Kenya stands to gain considerably from the UK-Africa Summit both financially and in development projects.
On matters trade, it may go some way to close the negative trade balance between Kenya and the UK. In 2018, Kenya exported £237.5 million worth of goods to the UK and imported goods worth £303.6 million.
If the country can secure markets for Kenyan cotton and textiles and incite an appetite for its minerals it could be possible to close this trade gap.
Other direct investments could boost the economy and create job opportunities in pharmaceuticals and service industries.
The largest tax paying company in Kenya, Safaricom PLC, also enjoys a large UK investment from Vodacom.
Increased investment from a pharmaceutical company such as Glaxo-SmithKline for research into tropical diseases and development of new medicine could result in job creation.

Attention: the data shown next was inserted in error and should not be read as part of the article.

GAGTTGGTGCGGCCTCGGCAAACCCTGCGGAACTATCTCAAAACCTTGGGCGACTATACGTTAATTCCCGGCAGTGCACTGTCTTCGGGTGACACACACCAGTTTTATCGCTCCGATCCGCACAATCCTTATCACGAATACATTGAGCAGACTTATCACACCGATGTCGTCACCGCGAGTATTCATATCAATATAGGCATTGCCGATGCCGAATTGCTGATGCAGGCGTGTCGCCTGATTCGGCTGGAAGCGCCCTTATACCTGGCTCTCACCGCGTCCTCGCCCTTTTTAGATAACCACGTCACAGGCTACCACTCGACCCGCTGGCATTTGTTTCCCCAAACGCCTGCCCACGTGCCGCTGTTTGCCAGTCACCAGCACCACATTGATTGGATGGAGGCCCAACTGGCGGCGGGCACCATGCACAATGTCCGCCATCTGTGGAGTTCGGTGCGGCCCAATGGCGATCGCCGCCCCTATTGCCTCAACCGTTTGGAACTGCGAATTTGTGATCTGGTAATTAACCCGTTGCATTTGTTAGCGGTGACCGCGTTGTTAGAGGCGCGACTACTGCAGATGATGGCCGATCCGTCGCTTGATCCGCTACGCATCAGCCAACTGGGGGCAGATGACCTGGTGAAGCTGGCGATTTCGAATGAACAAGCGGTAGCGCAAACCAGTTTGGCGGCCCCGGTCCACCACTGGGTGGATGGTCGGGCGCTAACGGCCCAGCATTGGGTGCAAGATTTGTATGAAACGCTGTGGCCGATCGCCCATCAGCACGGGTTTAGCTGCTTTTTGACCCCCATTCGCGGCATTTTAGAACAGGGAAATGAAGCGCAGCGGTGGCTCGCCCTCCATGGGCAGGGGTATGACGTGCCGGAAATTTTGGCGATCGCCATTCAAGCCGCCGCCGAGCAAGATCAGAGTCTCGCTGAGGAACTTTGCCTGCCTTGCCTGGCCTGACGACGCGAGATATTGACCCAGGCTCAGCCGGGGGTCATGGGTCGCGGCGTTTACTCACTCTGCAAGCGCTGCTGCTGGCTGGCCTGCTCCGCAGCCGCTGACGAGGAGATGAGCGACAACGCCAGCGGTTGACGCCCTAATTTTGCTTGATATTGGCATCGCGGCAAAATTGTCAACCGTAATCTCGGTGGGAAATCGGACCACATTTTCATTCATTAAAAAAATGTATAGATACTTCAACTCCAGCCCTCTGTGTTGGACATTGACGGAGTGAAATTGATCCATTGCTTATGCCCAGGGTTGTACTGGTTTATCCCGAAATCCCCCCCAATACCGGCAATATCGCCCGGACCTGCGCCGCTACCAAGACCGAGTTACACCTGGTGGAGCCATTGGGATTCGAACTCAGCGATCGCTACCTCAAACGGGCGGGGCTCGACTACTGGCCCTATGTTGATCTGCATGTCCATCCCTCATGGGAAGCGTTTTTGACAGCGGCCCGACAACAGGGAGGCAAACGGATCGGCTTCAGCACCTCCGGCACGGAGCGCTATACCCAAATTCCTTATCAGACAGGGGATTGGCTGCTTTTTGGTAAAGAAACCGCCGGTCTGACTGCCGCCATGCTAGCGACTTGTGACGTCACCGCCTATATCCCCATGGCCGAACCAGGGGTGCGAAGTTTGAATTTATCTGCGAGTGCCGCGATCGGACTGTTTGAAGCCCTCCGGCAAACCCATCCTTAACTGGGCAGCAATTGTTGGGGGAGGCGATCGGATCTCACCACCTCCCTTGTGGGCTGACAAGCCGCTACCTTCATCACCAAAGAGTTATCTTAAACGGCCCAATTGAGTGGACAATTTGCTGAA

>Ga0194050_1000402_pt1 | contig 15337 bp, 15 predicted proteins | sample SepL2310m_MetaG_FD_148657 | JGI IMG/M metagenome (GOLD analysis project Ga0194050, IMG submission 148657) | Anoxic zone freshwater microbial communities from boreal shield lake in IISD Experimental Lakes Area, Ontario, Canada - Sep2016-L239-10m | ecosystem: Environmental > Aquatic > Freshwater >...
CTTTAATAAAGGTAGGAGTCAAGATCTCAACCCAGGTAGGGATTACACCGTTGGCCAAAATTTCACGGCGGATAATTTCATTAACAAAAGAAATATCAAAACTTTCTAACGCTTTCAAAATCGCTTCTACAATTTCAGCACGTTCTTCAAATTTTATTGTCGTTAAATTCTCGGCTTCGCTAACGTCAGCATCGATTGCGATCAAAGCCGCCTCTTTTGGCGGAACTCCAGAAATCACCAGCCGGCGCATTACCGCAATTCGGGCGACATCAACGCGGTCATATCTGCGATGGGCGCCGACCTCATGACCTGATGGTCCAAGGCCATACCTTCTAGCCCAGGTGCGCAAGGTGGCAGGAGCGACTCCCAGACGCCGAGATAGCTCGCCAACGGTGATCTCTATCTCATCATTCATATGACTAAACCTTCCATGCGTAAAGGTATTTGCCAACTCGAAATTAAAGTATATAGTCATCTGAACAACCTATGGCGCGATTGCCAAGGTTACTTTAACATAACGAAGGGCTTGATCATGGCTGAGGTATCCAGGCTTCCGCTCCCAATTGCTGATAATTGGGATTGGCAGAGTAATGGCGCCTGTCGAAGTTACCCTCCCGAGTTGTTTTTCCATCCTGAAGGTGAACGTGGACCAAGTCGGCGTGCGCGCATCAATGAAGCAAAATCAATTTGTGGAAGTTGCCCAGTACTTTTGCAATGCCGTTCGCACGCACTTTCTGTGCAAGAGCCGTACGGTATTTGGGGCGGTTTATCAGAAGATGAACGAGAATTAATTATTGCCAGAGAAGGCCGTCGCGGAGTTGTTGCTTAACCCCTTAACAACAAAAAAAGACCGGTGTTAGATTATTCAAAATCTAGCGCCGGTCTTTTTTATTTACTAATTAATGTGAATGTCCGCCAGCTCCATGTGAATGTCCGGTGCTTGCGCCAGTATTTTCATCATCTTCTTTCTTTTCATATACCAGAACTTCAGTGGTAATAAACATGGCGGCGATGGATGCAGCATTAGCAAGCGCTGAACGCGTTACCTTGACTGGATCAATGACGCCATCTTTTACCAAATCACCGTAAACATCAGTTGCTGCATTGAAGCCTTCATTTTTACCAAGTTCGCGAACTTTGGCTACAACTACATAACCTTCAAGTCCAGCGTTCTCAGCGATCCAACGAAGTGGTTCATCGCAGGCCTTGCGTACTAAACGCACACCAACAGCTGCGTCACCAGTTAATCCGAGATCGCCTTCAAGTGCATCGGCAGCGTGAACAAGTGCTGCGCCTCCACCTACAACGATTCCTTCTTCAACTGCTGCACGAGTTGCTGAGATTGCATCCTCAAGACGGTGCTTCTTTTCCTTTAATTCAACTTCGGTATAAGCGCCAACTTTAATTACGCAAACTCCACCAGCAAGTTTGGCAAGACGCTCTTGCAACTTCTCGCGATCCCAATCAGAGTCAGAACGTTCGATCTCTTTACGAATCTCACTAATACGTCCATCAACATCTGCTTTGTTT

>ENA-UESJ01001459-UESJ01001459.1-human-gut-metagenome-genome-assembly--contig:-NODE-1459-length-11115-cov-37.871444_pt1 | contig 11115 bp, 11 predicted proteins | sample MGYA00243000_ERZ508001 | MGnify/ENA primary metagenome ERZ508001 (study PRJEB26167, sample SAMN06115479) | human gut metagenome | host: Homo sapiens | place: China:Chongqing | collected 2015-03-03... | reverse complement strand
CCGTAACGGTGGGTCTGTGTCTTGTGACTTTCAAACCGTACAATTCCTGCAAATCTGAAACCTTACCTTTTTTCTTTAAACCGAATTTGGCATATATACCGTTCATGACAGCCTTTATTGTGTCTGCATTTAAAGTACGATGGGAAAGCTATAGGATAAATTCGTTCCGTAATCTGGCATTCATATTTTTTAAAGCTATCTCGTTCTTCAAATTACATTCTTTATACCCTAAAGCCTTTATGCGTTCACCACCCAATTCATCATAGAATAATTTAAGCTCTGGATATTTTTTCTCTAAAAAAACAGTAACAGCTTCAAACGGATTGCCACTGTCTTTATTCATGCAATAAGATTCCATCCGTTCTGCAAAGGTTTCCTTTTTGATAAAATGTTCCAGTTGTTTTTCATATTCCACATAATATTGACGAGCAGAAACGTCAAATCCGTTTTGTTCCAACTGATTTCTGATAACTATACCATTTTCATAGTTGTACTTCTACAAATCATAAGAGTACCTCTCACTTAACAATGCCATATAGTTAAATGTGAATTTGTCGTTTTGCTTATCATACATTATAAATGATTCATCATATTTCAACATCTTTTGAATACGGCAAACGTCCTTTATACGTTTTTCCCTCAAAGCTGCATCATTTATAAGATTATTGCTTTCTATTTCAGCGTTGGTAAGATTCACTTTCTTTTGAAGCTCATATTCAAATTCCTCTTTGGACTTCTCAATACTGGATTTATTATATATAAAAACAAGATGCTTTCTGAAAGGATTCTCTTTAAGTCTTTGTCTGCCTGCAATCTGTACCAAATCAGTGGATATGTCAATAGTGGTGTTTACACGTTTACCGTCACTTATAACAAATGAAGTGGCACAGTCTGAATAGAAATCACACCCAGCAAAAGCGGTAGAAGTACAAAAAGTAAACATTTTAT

One of the areas where UK expertise is being highly sought in Kenya is the energy sector, especially in renewable and green energy.
Kenya has made major investments in solar, wind and geothermal energy, but more needs to be done in order to reduce reliance on fossil fuels and hydroelectricity to run the industrial sector.
As the Brexit deadline looms large for the UK government and British businesses, new markets for UK goods and sources of raw material for its manufacturers have become a priority.
As new tariffs could be placed on goods leaving and entering the UK, cheaper and more business-friendly environments are becoming important for the survival of the UK post-Brexit.
UK banks could also see limited freedom of operations in Europe in a few months. Kenya could be the likely base for experimenting with financial service trade between the UK and Africa.
The success of mobile-money platforms such as M-Pesa adds credence to its claim as the first stop for investment and operations of these services by UK-owned banks some of which already enjoy stable operations in Kenya.